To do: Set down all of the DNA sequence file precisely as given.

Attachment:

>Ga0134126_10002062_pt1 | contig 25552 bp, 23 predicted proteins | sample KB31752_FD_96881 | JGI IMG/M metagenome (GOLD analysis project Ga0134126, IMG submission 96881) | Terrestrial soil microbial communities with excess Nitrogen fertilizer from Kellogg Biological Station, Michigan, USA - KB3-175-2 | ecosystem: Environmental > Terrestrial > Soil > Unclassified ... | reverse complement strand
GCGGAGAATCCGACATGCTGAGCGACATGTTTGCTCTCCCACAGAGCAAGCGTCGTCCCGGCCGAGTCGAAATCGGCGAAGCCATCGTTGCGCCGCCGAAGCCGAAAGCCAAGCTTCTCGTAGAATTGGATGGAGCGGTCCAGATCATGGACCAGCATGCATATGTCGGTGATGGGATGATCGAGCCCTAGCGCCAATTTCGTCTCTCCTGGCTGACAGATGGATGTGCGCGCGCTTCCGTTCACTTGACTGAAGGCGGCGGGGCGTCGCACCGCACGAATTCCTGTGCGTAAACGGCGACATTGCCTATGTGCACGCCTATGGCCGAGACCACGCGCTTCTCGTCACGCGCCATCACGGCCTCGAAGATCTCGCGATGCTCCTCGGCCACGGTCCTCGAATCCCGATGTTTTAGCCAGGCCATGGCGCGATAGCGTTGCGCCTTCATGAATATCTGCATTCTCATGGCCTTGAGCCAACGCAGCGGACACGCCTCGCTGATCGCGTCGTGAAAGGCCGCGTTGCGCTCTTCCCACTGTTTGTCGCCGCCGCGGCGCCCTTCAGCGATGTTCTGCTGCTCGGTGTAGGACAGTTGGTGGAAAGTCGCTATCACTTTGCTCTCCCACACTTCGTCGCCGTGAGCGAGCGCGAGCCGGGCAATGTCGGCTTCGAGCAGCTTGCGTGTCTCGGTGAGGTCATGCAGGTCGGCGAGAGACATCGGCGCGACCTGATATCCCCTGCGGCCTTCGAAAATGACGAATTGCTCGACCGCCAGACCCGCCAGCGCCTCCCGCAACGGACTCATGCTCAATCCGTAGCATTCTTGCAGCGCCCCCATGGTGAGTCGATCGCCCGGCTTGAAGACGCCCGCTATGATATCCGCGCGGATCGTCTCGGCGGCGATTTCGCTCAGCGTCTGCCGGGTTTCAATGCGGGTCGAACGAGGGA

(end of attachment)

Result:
>Ga0134126_10002062_pt1 | contig 25552 bp, 23 predicted proteins | sample KB31752_FD_96881 | JGI IMG/M metagenome (GOLD analysis project Ga0134126, IMG submission 96881) | Terrestrial soil microbial communities with excess Nitrogen fertilizer from Kellogg Biological Station, Michigan, USA - KB3-175-2 | ecosystem: Environmental > Terrestrial > Soil > Unclassified ... | reverse complement strand
GCGGAGAATCCGACATGCTGAGCGACATGTTTGCTCTCCCACAGAGCAAGCGTCGTCCCGGCCGAGTCGAAATCGGCGAAGCCATCGTTGCGCCGCCGAAGCCGAAAGCCAAGCTTCTCGTAGAATTGGATGGAGCGGTCCAGATCATGGACCAGCATGCATATGTCGGTGATGGGATGATCGAGCCCTAGCGCCAATTTCGTCTCTCCTGGCTGACAGATGGATGTGCGCGCGCTTCCGTTCACTTGACTGAAGGCGGCGGGGCGTCGCACCGCACGAATTCCTGTGCGTAAACGGCGACATTGCCTATGTGCACGCCTATGGCCGAGACCACGCGCTTCTCGTCACGCGCCATCACGGCCTCGAAGATCTCGCGATGCTCCTCGGCCACGGTCCTCGAATCCCGATGTTTTAGCCAGGCCATGGCGCGATAGCGTTGCGCCTTCATGAATATCTGCATTCTCATGGCCTTGAGCCAACGCAGCGGACACGCCTCGCTGATCGCGTCGTGAAAGGCCGCGTTGCGCTCTTCCCACTGTTTGTCGCCGCCGCGGCGCCCTTCAGCGATGTTCTGCTGCTCGGTGTAGGACAGTTGGTGGAAAGTCGCTATCACTTTGCTCTCCCACACTTCGTCGCCGTGAGCGAGCGCGAGCCGGGCAATGTCGGCTTCGAGCAGCTTGCGTGTCTCGGTGAGGTCATGCAGGTCGGCGAGAGACATCGGCGCGACCTGATATCCCCTGCGGCCTTCGAAAATGACGAATTGCTCGACCGCCAGACCCGCCAGCGCCTCCCGCAACGGACTCATGCTCAATCCGTAGCATTCTTGCAGCGCCCCCATGGTGAGTCGATCGCCCGGCTTGAAGACGCCCGCTATGATATCCGCGCGGATCGTCTCGGCGGCGATTTCGCTCAGCGTCTGCCGGGTTTCAATGCGGGTCGAACGAGGGA